Soaps Vs. Romance by Alina Adams

Today is Day 1 of the big Book Blowout Sale sponsored by Indie Romance Authors. To celebrate this 3-day event, I've dropped the price on my new romance Scents and Sensuality from $2.99 to only 99cents! This is only at Amazon Kindle shop and only for May 1-3.

To help me celebrate the big blowout sale, Alina Adams, author of NYT best-selling soap opera tie-ins, romance novels and figure skating mysteries, has dropped by. (You'll find her blog as a link on her website.)

Alina is currently in the process of turning her backlist into enhanced ebooks featuring video, music and more. She's offering the first book in her Counterpoint Interactive series for only 99 cents during the Blowout Sale -- Counterpoint: An Interactive Family Saga - Volume One.

Take it away, Alina!

Soaps vs. Romance Novels
by Alina Adams

In the musical Oklahoma, one character sings that "The cowman and the farmer should be friends."
I’ve always felt that way, too. Well, not so much about cowmen and farmers, but about romance readers and soap opera fans.

Having both written romances and worked in soap operas, I thought that they had a lot in common, and fans of one should also like the other. So I was surprised to get pushback from both camps on the subject.

Soap opera fans' biggest objection to romance novels seems to be that books are too narrowly focused on the couple, instead of sprawling across a canvas of relatives and community. Plus, when the book's over, the story is over.

Romance readers' biggest objection to soap operas is that they have no Happily Ever After. Or, rather, they do – for about fifteen minutes. And then someone cheats, someone dies, somebody's first love returns from the grave and/or somebody leaves the show. Nobody lives Happily Ever After on soap operas.

I got to admit, if forced to pick one, I’m in the soap opera camp. As both a reader and a writer, I hate it when I invest all this time and emotional energy in a couple, and then the story just… ends. I don’t want it to end. I want to know what happens next (even if it does end up involving a first love who didn’t really die in that place crash/fire/canoe).

That’s why, after writing stand-alone titles like The Fictitious Marquis, Thieves at Heart, Annie's Wild Ride and When a Man Loves a Woman, I am trying something different.

My newest series, Counterpoint: An Interactive Family Saga, features two sets of heroes and heroines, plus their extended family, plus a sprawling canvas. And it ends on a cliffhanger. Which the readers then get to resolve.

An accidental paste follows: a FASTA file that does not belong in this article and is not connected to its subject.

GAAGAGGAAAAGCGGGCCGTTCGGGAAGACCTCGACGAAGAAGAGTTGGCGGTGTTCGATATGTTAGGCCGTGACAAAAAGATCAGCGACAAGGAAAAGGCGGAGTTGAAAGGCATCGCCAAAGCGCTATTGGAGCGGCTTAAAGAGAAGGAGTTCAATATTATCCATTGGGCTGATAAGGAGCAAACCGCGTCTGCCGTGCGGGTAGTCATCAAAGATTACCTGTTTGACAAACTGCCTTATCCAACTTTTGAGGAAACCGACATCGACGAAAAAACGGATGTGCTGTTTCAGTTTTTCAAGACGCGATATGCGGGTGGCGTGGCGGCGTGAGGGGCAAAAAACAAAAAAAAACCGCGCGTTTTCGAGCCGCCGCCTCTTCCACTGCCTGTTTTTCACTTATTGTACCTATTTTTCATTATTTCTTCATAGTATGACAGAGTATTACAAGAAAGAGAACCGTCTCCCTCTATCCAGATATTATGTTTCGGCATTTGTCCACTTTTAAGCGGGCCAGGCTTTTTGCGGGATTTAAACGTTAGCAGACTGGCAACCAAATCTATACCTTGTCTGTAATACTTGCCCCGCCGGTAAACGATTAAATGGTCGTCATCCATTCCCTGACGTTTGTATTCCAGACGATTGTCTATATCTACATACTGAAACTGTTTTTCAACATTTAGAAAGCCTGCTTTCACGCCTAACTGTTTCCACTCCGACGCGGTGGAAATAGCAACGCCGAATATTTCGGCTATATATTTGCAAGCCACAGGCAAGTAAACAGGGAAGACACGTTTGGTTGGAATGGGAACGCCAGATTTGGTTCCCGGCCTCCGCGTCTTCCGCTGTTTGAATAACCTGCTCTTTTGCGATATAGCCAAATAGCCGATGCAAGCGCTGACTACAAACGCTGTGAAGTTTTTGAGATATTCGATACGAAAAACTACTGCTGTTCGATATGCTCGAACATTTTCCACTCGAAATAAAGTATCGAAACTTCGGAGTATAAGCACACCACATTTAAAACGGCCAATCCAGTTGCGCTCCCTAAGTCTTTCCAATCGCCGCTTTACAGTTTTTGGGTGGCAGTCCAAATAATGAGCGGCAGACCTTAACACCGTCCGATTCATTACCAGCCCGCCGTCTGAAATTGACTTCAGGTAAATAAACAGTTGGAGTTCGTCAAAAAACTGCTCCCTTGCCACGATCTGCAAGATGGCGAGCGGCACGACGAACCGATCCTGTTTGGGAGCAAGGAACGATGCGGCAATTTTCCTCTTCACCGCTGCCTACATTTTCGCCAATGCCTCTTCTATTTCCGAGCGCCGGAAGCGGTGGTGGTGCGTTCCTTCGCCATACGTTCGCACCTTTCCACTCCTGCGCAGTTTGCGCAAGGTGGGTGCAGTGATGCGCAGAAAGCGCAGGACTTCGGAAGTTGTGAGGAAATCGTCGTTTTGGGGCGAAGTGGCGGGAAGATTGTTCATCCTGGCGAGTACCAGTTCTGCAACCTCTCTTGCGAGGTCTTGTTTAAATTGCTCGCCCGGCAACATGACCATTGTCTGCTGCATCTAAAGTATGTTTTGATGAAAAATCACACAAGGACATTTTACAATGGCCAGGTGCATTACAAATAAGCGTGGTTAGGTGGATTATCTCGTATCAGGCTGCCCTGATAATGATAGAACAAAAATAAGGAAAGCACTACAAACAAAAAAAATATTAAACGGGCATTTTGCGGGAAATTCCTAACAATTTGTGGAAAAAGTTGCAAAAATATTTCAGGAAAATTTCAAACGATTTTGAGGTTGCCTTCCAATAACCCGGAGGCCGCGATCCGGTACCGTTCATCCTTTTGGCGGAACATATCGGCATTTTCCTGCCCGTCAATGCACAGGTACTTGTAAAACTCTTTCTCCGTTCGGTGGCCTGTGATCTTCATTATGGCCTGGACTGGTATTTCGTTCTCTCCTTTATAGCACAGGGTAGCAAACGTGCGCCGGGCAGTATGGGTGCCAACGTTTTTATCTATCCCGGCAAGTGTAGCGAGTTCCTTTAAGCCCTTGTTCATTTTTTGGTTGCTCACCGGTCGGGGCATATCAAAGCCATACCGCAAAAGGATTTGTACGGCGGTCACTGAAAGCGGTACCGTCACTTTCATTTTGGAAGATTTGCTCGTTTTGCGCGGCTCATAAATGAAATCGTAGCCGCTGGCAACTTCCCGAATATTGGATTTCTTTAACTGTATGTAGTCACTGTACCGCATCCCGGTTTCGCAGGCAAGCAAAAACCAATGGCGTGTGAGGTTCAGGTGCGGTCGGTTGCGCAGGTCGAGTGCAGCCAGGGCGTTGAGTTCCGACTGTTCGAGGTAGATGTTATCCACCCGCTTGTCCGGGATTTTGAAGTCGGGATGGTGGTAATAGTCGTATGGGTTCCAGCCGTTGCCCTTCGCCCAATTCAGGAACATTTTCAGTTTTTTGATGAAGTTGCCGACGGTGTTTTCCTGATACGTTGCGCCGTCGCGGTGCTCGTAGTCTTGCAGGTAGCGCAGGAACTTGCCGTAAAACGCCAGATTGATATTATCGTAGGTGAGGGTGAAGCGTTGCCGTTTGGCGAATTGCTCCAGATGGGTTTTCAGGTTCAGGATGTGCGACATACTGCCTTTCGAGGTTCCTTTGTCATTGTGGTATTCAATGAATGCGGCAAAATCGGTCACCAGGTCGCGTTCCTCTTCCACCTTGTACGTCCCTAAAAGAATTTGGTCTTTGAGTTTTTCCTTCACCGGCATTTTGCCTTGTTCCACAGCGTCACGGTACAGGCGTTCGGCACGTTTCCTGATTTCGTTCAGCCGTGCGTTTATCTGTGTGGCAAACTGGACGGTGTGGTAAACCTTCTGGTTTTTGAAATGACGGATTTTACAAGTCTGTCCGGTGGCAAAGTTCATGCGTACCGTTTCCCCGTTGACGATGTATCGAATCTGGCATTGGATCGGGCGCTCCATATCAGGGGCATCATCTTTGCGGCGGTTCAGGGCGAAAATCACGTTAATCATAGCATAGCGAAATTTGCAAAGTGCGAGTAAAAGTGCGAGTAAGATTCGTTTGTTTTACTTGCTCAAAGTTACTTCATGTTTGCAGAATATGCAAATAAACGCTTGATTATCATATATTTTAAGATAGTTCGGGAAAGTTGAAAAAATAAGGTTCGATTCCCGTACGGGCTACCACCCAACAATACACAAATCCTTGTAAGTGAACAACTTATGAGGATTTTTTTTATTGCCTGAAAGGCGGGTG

Basically, I am taking what I learned of writing to fan interaction from when I worked for the soap operas As the World Turns and Guiding Light, and bringing it to the romance world. Readers will tell me what they want to see happen next. And then I will write it. (Within reason. No vampires. I know people seem to love vampires. But, not in this series. I fail to find the dead sexy.)

Will my experiment work? You tell me. Two volumes of Counterpoint: An Interactive Saga have been released so far, and more are on the way.

Counterpoint: An Interactive Family Saga - Volume One will be discounted to $.99 cents as part of the May 1 Book Blowout. Check it out and let me know what you think. As I said, I am totally open to feedback.

And, in the meantime, tell me, do you prefer soaps or romance novels, and why?

Alina's Other Books

Counterpoint: An Interactive Family Saga (Volume Two)

When a Man Loves a Woman: Enhanced Multimedia Edition

Murder on Ice: Enhanced Multimedia Edition (Figure Skating Mystery)

Takeaway Truth

Stock up on some incredible bargains during the big Indie Book Blowout sale.


  1. Whoops, I think I left my post on yesterday's blog post by accident. Here it is again for those who just look at today's:

    The Sheikh's Spy: Taken as collateral against her brother's gambling debt, Olympia is not cut out to live in a sheikh's harem. When she learns that the life of the neighboring Sheikh Adnan of Zahiria is in danger, she escapes and presents herself to him in his heavily guarded palace in the middle of the night. Adnan doesn't trust this beautiful foreigner. Why would she risk her own life to save his? Soon they are both in danger as dark energies move to take control of the area.

    To Kiss A Leprechaun: Only one rare female can break the spell that has plagued Lorcan, prince of fairies, for hundreds of years. Now that he has finally found her, what can go wrong? All he has to do is convince her to ignore the ugly spell he is under and kiss him. Aine is mesmerized by his beautiful eyes and the tone of his voice, but cringes at the rest of him. But even after all these centuries, forces exist that intend to keep him trapped. Lorcan must rescue Aine, or is it Aine who must rescue Lorcan? Time is short, will they kiss in time?

  2. Hey, Gemma. No worries. It's all good. Thanks for posting.